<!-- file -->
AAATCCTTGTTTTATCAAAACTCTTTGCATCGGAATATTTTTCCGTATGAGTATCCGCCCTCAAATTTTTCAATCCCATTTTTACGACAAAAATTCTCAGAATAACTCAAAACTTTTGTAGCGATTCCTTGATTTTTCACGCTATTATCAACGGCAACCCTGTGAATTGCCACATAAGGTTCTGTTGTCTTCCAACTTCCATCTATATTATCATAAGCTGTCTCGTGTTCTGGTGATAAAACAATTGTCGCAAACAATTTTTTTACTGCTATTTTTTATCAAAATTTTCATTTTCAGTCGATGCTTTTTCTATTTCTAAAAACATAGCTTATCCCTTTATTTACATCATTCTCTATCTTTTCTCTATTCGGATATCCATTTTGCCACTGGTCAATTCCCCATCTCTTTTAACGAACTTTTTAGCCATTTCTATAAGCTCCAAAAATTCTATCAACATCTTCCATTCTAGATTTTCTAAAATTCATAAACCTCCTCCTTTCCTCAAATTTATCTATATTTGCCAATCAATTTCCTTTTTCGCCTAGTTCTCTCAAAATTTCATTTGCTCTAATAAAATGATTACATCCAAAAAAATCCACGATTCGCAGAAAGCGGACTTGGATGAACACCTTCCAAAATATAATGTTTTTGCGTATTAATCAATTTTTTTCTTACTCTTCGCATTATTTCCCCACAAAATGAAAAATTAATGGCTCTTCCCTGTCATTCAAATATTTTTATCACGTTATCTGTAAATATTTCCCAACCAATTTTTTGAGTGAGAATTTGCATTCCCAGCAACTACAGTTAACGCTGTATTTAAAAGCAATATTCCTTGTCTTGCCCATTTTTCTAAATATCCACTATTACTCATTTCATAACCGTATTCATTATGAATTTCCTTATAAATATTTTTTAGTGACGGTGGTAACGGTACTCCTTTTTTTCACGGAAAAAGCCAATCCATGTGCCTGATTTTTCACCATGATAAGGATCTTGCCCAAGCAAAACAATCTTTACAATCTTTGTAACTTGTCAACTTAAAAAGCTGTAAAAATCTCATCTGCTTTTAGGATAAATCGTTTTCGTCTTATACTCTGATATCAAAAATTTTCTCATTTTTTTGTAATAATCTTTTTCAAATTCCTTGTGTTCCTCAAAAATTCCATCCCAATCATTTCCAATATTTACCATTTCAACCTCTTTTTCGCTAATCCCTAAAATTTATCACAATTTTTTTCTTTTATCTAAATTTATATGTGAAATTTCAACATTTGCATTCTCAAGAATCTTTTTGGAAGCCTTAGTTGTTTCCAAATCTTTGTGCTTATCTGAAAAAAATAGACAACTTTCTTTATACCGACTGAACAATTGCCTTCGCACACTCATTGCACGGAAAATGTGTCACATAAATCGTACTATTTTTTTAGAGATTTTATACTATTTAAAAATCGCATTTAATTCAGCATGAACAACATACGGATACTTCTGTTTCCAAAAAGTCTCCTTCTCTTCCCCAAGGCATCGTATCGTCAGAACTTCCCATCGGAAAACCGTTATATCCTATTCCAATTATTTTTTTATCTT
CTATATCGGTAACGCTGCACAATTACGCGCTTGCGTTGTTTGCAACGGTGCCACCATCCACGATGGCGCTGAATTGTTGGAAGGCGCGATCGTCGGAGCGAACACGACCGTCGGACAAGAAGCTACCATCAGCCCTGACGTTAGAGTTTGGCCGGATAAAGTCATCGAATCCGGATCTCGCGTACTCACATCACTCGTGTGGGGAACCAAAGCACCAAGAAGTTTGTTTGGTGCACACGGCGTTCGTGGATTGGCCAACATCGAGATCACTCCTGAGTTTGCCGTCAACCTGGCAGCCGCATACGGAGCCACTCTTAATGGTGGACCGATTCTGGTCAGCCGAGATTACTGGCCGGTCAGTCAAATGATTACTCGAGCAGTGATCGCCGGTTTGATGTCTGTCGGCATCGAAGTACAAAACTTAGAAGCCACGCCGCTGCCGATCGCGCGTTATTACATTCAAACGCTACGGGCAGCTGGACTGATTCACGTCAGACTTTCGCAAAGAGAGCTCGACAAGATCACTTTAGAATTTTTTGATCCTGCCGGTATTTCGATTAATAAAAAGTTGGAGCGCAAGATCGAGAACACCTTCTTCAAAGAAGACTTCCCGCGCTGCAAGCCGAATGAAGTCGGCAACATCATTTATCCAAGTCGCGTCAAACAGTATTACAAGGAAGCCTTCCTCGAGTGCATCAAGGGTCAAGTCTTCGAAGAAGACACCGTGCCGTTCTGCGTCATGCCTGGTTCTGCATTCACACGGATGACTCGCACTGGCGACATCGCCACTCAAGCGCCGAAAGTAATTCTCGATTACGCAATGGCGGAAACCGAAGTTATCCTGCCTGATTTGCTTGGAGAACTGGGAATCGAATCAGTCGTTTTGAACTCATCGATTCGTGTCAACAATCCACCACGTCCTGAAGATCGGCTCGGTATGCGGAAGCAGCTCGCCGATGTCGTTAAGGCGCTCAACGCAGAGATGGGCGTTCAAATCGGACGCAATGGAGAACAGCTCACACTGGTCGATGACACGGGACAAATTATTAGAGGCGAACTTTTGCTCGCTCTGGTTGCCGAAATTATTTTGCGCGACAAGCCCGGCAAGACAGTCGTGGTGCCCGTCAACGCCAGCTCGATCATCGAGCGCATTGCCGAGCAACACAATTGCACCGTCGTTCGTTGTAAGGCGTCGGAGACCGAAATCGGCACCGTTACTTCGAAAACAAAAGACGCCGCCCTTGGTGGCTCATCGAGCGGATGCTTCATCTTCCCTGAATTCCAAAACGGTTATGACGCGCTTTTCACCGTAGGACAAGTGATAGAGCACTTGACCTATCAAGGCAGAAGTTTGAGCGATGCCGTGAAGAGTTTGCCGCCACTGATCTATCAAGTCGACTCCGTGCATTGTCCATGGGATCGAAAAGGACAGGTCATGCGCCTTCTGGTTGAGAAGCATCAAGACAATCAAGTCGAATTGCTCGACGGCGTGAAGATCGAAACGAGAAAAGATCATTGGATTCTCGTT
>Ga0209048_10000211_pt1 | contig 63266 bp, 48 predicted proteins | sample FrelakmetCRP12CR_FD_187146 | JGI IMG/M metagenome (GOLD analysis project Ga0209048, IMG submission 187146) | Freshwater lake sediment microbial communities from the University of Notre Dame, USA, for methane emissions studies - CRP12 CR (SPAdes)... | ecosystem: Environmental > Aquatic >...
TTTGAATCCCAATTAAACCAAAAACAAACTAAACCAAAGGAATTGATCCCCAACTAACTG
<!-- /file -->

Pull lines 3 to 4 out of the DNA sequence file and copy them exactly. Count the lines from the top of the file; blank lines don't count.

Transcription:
>Ga0209048_10000211_pt1 | contig 63266 bp, 48 predicted proteins | sample FrelakmetCRP12CR_FD_187146 | JGI IMG/M metagenome (GOLD analysis project Ga0209048, IMG submission 187146) | Freshwater lake sediment microbial communities from the University of Notre Dame, USA, for methane emissions studies - CRP12 CR (SPAdes)... | ecosystem: Environmental > Aquatic >...
TTTGAATCCCAATTAAACCAAAAACAAACTAAACCAAAGGAATTGATCCCCAACTAACTG